The long awaited new album by the famous Malian singer, Nahawa Doumbia, is finally out. Released via Awesome Tapes From Africa, Kanawa was recorded with a large ensemble and produced by Doumbia’s historic collaborator, N’gou Bagayoko.
Titled Kanawa — like the title of its most meaningful track — it expresses a very simple meaning. “We constantly see our children trying to cross the sea. Many of our children die offshore, others when crossing the Sahara. Some climb over barbed wire fences along the borders and are killed.” The charismatic Doumbia says she would prefer young Africans to stay at home in their respective countries, to try to work and build a better future for themselves and their siblings, or to try to emigrate through legal channels.
Unfortunately, it is not that simple. We all know it and the singer knows it too. That’s why she addresses the United Nations and African leaders directly to ask them to coordinate efforts for creating opportunities for the new generations. This is precisely Kanawa‘s intention: the desire to raise awareness on the issue of migration, on the illegal nature of the aspirations of the sons and daughters of the African continent, which is certainly not their fault.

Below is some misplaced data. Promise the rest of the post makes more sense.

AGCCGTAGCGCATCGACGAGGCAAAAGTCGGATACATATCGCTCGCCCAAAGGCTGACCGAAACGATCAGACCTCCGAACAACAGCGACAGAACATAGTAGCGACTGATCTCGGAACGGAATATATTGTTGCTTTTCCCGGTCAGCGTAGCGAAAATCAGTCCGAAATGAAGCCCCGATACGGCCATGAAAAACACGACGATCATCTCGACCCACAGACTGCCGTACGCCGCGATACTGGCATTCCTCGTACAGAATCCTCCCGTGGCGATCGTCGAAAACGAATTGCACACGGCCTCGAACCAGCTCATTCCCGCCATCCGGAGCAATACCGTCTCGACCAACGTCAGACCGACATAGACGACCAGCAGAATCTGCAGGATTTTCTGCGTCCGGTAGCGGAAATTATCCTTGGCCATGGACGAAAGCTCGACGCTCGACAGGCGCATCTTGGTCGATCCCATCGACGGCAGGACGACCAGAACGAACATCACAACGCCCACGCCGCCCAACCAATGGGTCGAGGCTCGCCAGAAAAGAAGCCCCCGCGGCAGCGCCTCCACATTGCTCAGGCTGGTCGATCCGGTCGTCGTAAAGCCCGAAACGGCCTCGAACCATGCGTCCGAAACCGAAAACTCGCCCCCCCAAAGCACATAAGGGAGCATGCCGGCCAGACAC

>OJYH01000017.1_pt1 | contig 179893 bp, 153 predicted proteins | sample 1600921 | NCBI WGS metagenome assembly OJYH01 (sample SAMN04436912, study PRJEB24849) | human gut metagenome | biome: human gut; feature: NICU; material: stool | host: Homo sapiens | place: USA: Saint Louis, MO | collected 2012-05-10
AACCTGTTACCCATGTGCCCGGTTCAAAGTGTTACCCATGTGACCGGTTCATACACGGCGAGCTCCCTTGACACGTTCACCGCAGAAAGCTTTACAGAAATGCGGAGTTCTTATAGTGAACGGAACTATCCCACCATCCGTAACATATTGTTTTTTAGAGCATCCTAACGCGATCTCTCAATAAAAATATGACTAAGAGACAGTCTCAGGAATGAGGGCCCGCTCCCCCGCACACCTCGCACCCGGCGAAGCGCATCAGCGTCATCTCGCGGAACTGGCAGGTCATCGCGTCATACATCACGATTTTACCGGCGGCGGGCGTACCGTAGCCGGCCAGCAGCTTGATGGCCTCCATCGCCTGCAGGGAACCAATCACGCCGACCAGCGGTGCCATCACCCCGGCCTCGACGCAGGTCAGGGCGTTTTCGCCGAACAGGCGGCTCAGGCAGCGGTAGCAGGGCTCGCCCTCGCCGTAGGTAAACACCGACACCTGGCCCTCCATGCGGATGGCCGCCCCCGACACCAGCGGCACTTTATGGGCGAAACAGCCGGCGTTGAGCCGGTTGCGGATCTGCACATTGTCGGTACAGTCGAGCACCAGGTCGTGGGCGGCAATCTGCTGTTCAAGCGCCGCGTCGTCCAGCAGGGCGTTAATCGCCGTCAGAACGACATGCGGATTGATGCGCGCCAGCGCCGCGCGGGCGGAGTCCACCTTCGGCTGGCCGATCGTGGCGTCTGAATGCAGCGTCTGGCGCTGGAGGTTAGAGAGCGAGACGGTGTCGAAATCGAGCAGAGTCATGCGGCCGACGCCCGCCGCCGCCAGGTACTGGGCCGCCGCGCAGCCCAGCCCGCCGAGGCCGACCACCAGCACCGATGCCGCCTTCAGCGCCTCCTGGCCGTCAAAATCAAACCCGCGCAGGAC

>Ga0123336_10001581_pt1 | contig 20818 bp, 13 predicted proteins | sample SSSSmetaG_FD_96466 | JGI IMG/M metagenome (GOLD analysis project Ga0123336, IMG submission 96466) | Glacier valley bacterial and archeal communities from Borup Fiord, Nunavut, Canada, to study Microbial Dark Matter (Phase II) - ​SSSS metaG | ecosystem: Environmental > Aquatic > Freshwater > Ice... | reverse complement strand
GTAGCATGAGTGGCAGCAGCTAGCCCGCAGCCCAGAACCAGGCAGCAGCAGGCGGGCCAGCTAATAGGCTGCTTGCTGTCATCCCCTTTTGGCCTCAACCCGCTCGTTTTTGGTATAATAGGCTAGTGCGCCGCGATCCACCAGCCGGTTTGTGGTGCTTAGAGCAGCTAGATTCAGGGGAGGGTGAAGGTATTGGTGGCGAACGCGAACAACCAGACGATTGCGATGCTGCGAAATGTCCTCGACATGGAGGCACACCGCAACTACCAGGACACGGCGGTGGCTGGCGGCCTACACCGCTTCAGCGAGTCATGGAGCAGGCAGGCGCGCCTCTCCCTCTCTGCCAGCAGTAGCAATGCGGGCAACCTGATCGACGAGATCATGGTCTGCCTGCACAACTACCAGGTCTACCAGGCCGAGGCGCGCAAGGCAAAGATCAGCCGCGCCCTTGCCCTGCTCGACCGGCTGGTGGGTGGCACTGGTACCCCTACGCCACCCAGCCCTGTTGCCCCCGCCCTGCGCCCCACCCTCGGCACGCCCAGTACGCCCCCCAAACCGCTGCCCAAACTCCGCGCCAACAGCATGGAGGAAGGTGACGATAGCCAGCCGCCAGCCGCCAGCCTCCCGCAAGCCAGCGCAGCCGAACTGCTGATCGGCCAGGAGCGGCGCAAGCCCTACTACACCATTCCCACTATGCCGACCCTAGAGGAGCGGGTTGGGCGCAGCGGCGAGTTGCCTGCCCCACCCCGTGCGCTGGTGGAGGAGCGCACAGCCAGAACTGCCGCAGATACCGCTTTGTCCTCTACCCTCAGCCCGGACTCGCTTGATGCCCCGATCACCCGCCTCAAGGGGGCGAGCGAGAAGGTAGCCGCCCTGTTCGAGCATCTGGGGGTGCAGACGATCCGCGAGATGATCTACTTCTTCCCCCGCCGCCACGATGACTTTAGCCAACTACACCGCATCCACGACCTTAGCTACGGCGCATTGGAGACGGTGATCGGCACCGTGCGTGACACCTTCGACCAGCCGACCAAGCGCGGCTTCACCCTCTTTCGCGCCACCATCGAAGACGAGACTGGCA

The other songs, through which Doumbia invokes equality, gender parity, peace and social justice, are as significant. To such urgent and current messages corresponds an equally important musical dimension, which enhances the personality of the queen of Wassoulou music, typical of Mali. Her voice, powerful and rough, is able to excite and warm the listener. The traditional didadi rhythms, interwoven into contemporary Malian pop, accompany thoughts and lyrics, returning them to a cultural heritage that must not be lost. Kanawa‘s rich arrangements mix folk instruments, such as ngoni and karignan, acoustic and electric guitars, electronic drums and a variety of percussion instruments.
Performed with her daughter, Doussou Bagayoko, who is also a famous singer, Adjorobena is a beautiful, touching song about patience, tolerance and the beauty of a peaceful life.
In the last decade, Mali has experienced a difficult and dramatic season due to intense regional conflicts and several terrorist attacks. In this climate of tension and pain, Nahawa Doumbia found the strength to express in music the concerns of her people for the situation and the profound implications on a global scale: pain, poverty, migration, everything is connected. Kanawa‘s heart is in this simple message, which Doumbia’s beautiful voice is bringing to the world.
Listen to the album.
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Half Italian, half Egyptian, I was born in Marche, I lived in Bologna fora while, and I’ve been adopted by Milan. I work in the field of communication and media. I write about music, street art, counter-cultures and I’m deeply fascinated by cultural contamination at any level.